Bargaining power of customers

Buyers in this market have low bargaining power. Buyer power is driven by the importance of any one individual buyer to the industry, the number of buyers and the simplicity with which they could switch to a competing supplier. Mobile banking has a large number of buyers.  As a growing number of customers adopt number mobile banking, firms have developed a strong mobile feature set (King’ori, 2015). This means that they have less control over suppliers and the makings of a less powerful force that cannot, ultimately, drive profits and prices down.

Substitute of products

The threat of substitutes is high for mobile banking services like M-PESA. Buyers can easily find a different way of getting financial services that they currently get from M-PESA.  Banks and other financial institutions offer money transfer services through information and communication Technology infrastructures (Mas & Radcliffe, 2010). Mobile banking is also used by many customers as a natural extension of financial services. Conventional banking offers similar services through a network of branches. Customers can access services physically from the branches, online or obtain them through their mobile phones. 

The second substitute is Internet banking. Internet banking provides similar financial services through multi-channel strategies.  Currently, the concept has fostered the formation of new electronic Business Models such as Internet-primary banks. Unlike mobile banking, internet banking can also be operated through computers also. With the increase in development of Information and Communication Technologies, Internet banking is a major substitute product for MPESA services.  Conventional banking and internet banking are major substitutes to mobile money.  Both can be used to check balance, transfer funds, recharge mobile top-ups and stop check payment.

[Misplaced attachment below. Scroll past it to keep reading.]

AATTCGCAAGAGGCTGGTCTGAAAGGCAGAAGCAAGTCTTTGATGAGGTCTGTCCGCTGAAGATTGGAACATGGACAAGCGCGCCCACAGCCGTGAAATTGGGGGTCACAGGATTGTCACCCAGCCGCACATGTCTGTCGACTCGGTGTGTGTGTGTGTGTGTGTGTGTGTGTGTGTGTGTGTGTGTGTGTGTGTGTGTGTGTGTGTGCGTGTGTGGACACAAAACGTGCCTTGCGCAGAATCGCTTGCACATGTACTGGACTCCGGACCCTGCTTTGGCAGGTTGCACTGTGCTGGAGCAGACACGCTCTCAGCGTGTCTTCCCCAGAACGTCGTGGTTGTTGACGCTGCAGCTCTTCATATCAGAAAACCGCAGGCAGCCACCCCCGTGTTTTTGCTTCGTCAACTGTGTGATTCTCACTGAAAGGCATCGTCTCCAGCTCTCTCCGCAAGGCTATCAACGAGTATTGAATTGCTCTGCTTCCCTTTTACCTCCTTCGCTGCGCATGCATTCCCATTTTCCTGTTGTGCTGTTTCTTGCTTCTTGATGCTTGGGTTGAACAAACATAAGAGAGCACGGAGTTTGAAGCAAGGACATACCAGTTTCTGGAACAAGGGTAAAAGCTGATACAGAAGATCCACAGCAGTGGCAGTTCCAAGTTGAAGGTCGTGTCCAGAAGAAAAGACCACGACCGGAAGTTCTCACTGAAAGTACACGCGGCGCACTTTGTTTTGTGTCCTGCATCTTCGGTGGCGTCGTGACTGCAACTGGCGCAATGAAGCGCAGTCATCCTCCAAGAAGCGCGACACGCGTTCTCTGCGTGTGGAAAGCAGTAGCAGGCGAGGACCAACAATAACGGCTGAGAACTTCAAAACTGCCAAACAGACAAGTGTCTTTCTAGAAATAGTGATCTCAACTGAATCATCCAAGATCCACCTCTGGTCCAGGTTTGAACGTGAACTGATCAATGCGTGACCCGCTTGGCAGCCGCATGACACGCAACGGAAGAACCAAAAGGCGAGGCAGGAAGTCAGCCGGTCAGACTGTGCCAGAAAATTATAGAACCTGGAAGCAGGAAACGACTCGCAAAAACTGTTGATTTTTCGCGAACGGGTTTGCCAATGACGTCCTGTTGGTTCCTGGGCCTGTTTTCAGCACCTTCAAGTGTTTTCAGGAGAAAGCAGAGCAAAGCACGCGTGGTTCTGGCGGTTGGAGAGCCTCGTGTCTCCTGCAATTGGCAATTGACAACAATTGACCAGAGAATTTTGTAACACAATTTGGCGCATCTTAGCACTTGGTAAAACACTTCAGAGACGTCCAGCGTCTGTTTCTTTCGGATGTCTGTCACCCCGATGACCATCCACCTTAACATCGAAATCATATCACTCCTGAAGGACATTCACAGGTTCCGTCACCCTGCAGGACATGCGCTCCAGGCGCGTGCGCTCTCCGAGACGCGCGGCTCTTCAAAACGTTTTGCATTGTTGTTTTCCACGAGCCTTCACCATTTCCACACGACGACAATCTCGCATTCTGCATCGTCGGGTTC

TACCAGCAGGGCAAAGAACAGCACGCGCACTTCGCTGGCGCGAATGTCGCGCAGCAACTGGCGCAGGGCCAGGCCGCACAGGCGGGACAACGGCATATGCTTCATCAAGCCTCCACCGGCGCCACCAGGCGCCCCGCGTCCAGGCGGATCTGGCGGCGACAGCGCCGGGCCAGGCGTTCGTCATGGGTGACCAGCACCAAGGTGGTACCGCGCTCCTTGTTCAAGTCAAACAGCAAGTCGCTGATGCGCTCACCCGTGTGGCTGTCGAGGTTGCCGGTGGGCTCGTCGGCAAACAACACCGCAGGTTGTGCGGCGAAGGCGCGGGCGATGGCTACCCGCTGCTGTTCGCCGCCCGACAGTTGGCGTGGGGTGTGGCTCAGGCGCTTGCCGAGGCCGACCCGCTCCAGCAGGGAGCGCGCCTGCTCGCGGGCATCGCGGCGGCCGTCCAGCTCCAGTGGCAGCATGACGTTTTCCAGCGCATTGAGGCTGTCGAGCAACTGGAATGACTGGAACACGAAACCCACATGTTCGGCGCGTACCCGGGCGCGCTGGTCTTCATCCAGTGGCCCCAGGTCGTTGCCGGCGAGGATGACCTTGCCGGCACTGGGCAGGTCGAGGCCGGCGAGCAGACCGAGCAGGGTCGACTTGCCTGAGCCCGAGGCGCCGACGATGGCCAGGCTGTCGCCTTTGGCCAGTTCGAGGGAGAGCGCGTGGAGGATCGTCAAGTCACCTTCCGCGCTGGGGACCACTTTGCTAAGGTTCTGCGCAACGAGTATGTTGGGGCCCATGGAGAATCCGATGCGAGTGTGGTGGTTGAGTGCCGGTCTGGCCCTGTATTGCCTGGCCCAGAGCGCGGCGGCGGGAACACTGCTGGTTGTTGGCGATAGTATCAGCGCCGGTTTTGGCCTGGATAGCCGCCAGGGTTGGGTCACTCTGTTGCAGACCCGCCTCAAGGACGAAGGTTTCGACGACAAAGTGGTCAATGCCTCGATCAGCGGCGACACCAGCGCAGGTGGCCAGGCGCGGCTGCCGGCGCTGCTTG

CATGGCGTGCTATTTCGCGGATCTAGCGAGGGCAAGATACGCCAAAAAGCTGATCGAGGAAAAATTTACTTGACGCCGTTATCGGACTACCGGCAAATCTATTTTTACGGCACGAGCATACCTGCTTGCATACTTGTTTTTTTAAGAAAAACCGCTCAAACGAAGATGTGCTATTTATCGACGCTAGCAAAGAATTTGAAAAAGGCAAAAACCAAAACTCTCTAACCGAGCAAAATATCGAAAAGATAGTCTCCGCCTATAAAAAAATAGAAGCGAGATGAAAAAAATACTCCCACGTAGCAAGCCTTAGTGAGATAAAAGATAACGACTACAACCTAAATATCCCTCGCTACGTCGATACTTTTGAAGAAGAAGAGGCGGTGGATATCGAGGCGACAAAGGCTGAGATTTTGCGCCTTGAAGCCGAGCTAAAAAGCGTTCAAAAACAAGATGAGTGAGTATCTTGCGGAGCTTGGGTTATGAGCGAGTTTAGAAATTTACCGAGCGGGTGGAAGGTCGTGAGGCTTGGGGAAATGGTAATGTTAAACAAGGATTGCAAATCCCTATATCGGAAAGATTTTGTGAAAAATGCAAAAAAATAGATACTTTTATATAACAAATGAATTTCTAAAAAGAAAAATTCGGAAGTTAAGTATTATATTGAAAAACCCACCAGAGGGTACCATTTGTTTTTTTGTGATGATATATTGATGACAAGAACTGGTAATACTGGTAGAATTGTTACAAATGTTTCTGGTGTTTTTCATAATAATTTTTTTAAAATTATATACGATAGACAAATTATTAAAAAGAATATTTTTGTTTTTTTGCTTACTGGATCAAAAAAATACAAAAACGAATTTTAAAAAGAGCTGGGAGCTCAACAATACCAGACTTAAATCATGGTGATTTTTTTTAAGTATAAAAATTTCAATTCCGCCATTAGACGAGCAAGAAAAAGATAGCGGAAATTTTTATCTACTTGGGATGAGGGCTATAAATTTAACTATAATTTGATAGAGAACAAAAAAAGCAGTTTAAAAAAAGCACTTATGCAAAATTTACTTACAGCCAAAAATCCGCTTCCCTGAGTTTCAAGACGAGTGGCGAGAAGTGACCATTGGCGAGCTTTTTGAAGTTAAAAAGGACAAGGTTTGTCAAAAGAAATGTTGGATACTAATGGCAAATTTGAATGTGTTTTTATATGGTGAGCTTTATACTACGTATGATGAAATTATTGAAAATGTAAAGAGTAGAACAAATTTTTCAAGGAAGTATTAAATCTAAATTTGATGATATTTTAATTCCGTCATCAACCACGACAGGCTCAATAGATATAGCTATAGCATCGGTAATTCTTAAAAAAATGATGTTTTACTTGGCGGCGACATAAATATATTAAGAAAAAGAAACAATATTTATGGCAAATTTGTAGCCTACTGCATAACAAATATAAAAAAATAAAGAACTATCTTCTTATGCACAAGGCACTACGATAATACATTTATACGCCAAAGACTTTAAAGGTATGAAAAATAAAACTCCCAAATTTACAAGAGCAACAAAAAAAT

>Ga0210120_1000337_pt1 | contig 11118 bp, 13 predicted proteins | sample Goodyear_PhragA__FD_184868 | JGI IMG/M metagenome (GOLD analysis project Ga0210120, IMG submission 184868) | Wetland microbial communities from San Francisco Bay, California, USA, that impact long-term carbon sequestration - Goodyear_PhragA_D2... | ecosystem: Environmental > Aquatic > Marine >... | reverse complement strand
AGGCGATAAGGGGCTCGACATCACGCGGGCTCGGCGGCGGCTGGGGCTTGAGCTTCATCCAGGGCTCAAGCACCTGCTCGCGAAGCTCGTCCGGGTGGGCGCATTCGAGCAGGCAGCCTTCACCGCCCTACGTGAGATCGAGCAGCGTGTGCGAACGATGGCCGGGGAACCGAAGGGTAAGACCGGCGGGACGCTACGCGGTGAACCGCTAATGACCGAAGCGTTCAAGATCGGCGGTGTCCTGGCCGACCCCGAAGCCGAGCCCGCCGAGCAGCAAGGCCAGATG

Medhi, I., Ratan, A., & Toyama, K. (2009). Mobile banking adoption and usage by low-literate, low-income users in the developing world. In Internationalization, Design and Global Development (pp. 485-494). Springer Berlin Heidelberg.

Mas, I., & Radcliffe, D. (2010). Mobile payments go Viral: M-PESA in Kenya.

Morawczynski, O. (2009). Exploring the usage and impact of “transformational” mobile financial services: The case of M-PESA in Kenya. Journal of Eastern African Studies, 3(3), 509-525.

King’ori, G. W. (2015). Competitive advantage of M-Pesa, is it sustainable? (Doctoral dissertation, Strathmore University).

Mallat, N., Rossi, M., & Tuunainen, V. K. (2004). Mobile banking services. Communications of the ACM, 47(5), 42-46.

Sherry Roberts is the author of this paper. A senior editor at MeldaResearch.Com in online nursing papers if you need a similar paper you can place your order from medical essay writing service online

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Winnie Melda

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Winnie Melda
Joined: December 7th, 2017